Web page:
House Lawmakers Declare Wrong War on Big Tech

House Lawmakers Declare Wrong War on Big Tech

The House Subcommittee on Antitrust, Commercial and Administrative Law of the Committee on The Judiciary just published Investigation of Competition in Digital Markets. It’s not a page-turner, but you should read it today.

After a 16-month investigation into competitive practices at Apple, Amazon, Facebook, and Google, the report concludes that the four Big Tech companies enjoy monopoly power and suggests Congress take up changes to antitrust laws that could result in parts of their businesses being separated. As you might imagine, Republicans and Democrats do not agree on all of the ideas in this report.

The report raises the question: Is this really an antitrust issue? Sure, the big four are fiscal monopolies. That’s obvious. All four companies are brutally anticompetitive. Ask any Amazon seller, Google or Facebook ad buyer, or Apple app maker: they will all complain bitterly about how they are tortured and abused by these organizations, however… they will then wink at you and tell you how much money they make leveraging the platforms. “The big four always make money for their friends.”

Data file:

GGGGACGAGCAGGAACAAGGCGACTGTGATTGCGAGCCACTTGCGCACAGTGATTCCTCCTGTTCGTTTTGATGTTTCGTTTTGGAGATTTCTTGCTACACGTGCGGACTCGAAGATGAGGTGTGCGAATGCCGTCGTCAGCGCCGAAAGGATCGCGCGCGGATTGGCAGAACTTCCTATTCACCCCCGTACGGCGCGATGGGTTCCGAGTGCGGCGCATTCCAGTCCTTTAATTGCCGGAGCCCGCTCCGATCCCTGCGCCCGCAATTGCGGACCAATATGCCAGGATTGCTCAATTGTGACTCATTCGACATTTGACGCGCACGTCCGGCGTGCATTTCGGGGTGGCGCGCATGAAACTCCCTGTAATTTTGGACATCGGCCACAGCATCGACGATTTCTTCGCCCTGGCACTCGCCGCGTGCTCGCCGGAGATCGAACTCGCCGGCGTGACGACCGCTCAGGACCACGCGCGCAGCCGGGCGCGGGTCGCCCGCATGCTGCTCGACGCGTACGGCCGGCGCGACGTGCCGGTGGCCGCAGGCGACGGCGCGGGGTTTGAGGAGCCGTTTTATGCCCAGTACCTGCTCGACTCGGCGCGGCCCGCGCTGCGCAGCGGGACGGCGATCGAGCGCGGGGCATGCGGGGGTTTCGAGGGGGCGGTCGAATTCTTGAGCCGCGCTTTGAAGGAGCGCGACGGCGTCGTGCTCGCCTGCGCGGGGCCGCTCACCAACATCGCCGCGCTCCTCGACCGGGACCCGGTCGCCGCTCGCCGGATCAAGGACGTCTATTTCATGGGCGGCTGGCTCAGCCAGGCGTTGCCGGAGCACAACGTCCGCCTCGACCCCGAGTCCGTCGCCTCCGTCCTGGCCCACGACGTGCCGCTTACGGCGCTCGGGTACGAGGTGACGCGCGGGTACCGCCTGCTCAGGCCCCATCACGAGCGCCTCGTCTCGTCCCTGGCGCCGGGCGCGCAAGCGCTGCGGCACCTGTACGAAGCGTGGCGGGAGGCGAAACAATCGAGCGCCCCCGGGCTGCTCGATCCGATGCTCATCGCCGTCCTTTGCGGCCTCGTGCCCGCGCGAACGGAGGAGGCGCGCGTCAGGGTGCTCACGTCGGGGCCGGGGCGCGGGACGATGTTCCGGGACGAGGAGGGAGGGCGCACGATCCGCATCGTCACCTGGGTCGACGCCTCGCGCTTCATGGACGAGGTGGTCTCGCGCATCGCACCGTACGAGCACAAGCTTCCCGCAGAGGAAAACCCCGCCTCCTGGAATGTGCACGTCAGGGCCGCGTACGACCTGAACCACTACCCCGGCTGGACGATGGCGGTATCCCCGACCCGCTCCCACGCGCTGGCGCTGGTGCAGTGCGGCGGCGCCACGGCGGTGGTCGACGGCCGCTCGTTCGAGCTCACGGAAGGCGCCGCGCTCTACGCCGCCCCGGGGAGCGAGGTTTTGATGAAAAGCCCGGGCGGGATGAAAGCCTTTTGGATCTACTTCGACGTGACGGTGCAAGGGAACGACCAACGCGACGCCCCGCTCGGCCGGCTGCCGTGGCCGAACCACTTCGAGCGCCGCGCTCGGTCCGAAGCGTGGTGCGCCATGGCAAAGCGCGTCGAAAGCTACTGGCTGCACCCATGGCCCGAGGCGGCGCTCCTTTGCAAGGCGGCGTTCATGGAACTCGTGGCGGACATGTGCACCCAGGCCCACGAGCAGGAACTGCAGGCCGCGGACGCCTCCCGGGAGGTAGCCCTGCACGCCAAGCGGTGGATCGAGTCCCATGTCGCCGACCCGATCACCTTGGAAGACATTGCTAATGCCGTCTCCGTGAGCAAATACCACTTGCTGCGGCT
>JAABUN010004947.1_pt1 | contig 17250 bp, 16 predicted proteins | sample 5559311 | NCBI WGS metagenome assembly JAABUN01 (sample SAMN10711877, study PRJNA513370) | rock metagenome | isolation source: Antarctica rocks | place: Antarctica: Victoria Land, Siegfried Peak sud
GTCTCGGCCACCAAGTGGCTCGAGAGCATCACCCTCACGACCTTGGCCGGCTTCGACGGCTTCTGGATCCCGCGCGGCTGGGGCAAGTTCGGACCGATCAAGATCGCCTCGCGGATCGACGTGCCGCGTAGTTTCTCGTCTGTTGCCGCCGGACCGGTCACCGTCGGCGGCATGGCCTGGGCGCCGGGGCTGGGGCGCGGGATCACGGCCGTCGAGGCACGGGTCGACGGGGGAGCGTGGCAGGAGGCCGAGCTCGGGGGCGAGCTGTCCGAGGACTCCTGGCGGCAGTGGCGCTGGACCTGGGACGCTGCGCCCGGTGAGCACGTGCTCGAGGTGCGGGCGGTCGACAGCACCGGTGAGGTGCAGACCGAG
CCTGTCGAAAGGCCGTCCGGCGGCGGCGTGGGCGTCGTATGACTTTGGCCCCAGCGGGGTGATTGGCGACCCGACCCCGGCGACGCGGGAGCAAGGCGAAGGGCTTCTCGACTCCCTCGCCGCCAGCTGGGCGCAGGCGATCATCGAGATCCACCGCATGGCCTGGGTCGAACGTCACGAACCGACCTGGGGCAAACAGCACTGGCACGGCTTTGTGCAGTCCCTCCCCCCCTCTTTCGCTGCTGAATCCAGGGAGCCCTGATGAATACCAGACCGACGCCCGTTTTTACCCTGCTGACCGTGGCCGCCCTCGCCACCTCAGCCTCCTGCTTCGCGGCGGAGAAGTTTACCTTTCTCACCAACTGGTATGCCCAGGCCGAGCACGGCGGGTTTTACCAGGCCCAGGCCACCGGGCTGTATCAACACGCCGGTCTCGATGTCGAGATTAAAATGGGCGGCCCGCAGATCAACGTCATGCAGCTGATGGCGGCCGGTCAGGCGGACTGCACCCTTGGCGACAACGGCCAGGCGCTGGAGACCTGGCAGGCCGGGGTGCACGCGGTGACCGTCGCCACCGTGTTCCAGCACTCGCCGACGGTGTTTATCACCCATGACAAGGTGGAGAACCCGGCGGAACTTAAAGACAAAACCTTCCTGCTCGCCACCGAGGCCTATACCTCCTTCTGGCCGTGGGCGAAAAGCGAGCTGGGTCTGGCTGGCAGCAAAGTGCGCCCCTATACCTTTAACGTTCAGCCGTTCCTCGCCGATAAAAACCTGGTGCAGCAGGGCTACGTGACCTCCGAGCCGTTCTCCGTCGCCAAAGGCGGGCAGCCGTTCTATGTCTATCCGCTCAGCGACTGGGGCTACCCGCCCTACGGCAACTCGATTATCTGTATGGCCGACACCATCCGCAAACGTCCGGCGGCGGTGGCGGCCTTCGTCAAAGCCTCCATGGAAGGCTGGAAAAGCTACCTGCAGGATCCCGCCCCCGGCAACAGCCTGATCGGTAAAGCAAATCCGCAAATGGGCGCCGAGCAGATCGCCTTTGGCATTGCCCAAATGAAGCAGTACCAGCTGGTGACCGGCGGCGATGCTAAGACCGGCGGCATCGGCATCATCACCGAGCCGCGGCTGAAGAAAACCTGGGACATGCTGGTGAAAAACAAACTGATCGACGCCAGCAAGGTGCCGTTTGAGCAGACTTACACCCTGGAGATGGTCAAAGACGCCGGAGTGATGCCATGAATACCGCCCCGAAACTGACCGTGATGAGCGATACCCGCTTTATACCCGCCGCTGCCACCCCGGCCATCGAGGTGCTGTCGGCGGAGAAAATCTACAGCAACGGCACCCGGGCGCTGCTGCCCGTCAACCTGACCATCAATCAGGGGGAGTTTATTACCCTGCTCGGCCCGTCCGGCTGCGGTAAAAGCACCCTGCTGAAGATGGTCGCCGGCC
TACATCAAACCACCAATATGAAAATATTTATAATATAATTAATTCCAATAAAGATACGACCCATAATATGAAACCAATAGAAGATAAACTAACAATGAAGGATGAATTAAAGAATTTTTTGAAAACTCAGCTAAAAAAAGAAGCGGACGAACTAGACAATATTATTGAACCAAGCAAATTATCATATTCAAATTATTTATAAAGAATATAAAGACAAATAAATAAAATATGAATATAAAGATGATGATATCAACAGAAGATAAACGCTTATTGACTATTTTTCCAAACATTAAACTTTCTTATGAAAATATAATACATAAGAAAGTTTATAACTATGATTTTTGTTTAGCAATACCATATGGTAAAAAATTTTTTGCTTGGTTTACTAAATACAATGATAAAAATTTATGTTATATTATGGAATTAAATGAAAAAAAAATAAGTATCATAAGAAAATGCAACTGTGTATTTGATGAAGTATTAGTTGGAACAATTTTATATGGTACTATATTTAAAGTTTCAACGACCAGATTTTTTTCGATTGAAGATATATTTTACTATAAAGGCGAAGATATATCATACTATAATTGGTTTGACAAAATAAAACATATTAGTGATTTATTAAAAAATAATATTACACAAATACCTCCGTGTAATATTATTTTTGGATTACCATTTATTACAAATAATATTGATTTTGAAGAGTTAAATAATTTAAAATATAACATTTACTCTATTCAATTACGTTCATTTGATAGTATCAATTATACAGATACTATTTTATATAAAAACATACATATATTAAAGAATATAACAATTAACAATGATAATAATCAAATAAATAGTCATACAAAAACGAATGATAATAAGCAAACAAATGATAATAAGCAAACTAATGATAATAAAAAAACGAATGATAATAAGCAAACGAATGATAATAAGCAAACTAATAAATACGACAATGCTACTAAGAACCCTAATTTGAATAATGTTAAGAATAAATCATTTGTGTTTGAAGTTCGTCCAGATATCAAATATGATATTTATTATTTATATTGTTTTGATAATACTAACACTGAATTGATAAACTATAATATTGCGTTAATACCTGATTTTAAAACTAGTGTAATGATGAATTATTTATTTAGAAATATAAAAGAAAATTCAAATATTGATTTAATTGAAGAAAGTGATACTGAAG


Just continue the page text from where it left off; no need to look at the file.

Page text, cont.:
I can also argue that none of these businesses are “essential.” You can purchase other phones and computers, you can shop elsewhere, there are other search platforms and social networks. While they may be monopolies in their respective worlds, they are not the only games in town.

But…

The Big Four have a 100 percent monopoly on data. If there is a war to be fought, it’s about the way the Big Four collect and use data. Breaking up these four companies will do nothing to help rein this in. It may actually exacerbate the problem, as having more gigantic data collectors will make data regulation much harder to control.

I am always shocked (but not surprised) by the lack of technological understanding our elected officials demonstrate. This report is no exception.

Author’s note: This is not a sponsored post. I am the author of this article and it expresses my own opinions. I am not, nor is my company, receiving compensation for it.

About Shelly Palmer

Shelly Palmer is a business advisor and technology consultant. He helps Fortune 500 companies with digital transformation, media and marketing. Named LinkedIn's Top Voice in Technology, he is the co-host of "Think About This with Shelly Palmer & Ross Martin." He covers tech and business for Good Day New York, writes a weekly column for Adweek, is a regular commentator on CNN and CNBC, and writes a popular daily business blog. Follow @shellypalmer or visit shellypalmer.com

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